Rep. Adam Schiff On Biden's Recognition Of Armenian 'Genocide'
MICHEL MARTIN, HOST:
President Biden today took a step that his White House predecessors had resisted for decades. He recognized the mass killings of Armenians by Ottoman Empire forces more than a century ago as a genocide. Biden noted in his statement that an estimated 1.5 million Armenians were killed, deported or marched to their deaths in a campaign of extermination that began in 1915 in what is now Turkey.
Historians have long considered the atrocities as a genocide, the first of the 20th century. The Turkish government, though, has consistently rejected that label, saying the deaths were the result of a widespread regional conflict at the time. But Turkey is also a member of the NATO alliance and has been considered a key U.S. ally, and no prior president has been willing to make the statement Biden made today.
We wanted to talk more about this, so we called Representative Adam Schiff of California, one of more than 100 members of Congress who recently urged Biden to take this step. He is also, of course, the chairman of the House Intelligence Committee.
Congressman Schiff, thank you so much for joining us.
ADAM SCHIFF: Good to be with you.
MARTIN: First, could I put your representative - could I ask you to put your representative hat on? You've been working on this issue for some years now, in part on behalf of your many Armenian American constituents in California. You helped get a resolution passed by Congress two years ago officially recognizing the killings of Armenians in 1915 as a genocide. So, first of all, how does it feel to finally have the president of the United States agree and use that word now?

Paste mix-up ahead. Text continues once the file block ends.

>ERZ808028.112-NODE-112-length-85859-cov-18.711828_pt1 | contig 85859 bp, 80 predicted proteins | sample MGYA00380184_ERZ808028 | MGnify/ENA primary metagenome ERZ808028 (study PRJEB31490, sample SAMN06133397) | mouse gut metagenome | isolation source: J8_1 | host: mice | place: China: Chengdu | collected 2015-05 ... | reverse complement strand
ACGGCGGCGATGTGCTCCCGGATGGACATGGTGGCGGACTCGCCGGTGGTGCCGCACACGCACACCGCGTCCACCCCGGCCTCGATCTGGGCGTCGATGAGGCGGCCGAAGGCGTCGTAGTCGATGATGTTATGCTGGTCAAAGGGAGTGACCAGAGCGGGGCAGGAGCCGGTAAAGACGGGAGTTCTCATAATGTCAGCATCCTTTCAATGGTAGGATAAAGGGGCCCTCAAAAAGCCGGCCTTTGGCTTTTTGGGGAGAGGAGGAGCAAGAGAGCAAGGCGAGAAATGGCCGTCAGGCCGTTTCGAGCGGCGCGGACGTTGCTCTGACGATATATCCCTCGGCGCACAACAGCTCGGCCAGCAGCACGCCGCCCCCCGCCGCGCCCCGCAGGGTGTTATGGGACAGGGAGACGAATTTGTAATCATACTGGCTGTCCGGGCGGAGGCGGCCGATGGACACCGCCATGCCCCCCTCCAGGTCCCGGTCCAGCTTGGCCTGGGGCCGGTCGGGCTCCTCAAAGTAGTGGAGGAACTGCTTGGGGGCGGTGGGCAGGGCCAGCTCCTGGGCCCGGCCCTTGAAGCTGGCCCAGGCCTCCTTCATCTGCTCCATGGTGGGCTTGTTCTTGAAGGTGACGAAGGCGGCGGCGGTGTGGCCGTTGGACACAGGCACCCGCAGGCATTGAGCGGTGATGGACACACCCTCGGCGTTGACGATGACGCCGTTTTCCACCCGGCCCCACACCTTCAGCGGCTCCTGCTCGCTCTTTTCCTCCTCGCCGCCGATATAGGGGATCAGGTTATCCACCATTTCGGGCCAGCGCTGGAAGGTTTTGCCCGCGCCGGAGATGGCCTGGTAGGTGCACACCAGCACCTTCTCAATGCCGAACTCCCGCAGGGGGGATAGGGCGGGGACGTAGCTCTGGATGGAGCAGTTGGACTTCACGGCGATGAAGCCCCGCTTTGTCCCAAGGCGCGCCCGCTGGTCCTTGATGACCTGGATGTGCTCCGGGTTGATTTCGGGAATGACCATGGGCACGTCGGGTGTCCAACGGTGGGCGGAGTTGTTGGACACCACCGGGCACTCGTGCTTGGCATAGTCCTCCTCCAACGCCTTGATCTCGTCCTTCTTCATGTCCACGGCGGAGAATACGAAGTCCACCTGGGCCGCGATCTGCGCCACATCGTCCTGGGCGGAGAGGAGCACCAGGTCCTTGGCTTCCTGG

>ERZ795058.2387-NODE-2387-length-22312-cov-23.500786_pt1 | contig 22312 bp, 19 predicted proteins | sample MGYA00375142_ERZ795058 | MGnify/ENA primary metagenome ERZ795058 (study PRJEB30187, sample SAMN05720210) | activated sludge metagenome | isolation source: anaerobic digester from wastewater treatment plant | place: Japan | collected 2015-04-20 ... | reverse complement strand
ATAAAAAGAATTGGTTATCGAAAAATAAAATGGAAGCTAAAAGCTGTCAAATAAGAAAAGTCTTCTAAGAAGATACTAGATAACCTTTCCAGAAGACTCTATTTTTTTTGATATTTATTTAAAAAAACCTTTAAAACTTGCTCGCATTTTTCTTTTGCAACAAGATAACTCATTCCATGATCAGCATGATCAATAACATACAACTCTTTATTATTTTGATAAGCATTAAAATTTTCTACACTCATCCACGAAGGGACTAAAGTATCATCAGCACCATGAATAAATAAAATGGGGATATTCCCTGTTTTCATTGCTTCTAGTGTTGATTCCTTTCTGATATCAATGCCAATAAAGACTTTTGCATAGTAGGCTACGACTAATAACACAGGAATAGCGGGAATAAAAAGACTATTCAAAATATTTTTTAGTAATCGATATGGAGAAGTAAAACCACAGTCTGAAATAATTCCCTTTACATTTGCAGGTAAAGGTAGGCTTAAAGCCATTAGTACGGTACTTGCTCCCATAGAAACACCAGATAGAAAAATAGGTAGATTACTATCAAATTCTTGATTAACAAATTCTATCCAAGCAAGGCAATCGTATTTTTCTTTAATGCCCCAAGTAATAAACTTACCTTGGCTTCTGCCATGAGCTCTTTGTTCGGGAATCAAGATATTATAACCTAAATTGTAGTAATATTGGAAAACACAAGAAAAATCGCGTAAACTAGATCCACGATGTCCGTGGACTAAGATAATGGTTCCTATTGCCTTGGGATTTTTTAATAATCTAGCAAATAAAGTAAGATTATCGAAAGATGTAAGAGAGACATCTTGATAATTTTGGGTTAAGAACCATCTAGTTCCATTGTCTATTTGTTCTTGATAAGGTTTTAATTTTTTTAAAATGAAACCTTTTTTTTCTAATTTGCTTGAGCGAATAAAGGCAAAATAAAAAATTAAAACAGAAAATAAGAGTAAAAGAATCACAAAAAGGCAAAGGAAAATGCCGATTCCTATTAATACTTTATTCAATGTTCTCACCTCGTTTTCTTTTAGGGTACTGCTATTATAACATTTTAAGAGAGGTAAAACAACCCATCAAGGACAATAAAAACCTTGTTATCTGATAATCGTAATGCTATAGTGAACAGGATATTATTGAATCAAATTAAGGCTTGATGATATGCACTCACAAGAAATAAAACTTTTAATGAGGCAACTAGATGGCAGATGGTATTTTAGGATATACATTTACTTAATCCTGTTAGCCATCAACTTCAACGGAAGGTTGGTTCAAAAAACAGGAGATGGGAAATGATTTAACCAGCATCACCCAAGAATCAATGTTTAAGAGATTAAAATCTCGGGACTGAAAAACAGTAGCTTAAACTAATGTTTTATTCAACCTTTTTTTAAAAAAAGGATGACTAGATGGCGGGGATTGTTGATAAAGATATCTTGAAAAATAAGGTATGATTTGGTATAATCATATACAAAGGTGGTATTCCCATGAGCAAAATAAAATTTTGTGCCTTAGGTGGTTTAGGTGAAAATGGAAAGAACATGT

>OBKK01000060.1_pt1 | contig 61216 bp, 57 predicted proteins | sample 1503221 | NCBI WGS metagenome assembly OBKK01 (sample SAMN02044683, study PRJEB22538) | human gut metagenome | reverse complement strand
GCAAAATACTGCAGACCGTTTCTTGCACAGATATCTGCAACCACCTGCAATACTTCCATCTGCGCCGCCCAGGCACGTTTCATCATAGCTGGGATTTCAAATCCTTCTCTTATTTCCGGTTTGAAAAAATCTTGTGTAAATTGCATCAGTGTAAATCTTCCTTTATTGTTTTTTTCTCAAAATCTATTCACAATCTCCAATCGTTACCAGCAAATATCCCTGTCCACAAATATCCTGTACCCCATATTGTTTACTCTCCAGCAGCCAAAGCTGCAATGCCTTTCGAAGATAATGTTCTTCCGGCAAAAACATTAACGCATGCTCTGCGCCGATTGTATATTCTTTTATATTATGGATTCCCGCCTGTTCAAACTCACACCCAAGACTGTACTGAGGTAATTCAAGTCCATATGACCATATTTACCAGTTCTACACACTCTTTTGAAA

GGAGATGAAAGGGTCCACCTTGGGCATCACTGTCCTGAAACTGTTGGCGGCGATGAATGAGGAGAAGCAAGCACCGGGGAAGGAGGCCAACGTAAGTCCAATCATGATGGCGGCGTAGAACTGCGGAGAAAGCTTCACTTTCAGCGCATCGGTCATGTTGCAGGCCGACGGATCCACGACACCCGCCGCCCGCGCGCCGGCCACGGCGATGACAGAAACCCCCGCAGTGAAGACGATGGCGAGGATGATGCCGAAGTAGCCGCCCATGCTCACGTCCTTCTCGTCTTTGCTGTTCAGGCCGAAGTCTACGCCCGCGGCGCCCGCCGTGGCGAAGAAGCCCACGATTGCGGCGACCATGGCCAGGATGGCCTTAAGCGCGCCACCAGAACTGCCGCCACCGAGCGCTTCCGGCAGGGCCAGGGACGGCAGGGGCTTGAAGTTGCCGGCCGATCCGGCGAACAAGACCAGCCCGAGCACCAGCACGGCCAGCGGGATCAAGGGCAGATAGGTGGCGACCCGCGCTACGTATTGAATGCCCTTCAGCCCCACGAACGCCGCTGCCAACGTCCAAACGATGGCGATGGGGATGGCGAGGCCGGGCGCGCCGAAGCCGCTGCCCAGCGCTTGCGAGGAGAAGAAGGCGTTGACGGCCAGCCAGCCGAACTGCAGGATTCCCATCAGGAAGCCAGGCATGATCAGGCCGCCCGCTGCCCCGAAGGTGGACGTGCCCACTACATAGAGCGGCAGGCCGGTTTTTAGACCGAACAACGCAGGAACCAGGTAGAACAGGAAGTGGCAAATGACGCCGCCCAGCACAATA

SCHIFF: It's an incredible feeling. And I'm with my constituents today, and there are lots of tears going around as the Armenian community take stock of the fact that now, at the highest levels of the U.S. government, we have recognized the trauma that their families went through, the grandparents and great-grandparents they lost.
It was another injury to have so many nations participate in Turkey's campaign of denial. And there's just utter relief now after so many decades of trying, so many heartbreaks and disappointments, that the president of the United States has spoken the words Armenian genocide.
MARTIN: Now I want to ask you to put your intelligence chair hat on. I mean, Turkey today angrily rejected President Biden's statement, saying the country has nothing to learn from outsiders about its own past. And the reason given by past administrations for not making this genocide declaration has been that the risk of alienating Turkey was too great, that it could compromise U.S. access to Turkish bases, for example, most of which have recently played a role, for example, in the fight against ISIS.
So has something changed to make this more feasible from a foreign policy perspective?
SCHIFF: I think a lot has changed. First, as you point out, in Congress, we took up a resolution that I've been carrying for 20 years and not only passed the Armenian genocide resolution but passed it overwhelmingly, with over 400 votes in the House and with a unanimous bipartisan vote in the Senate. And so the president went into today knowing that if he recognized the genocide, he'd have the full backing of the Congress.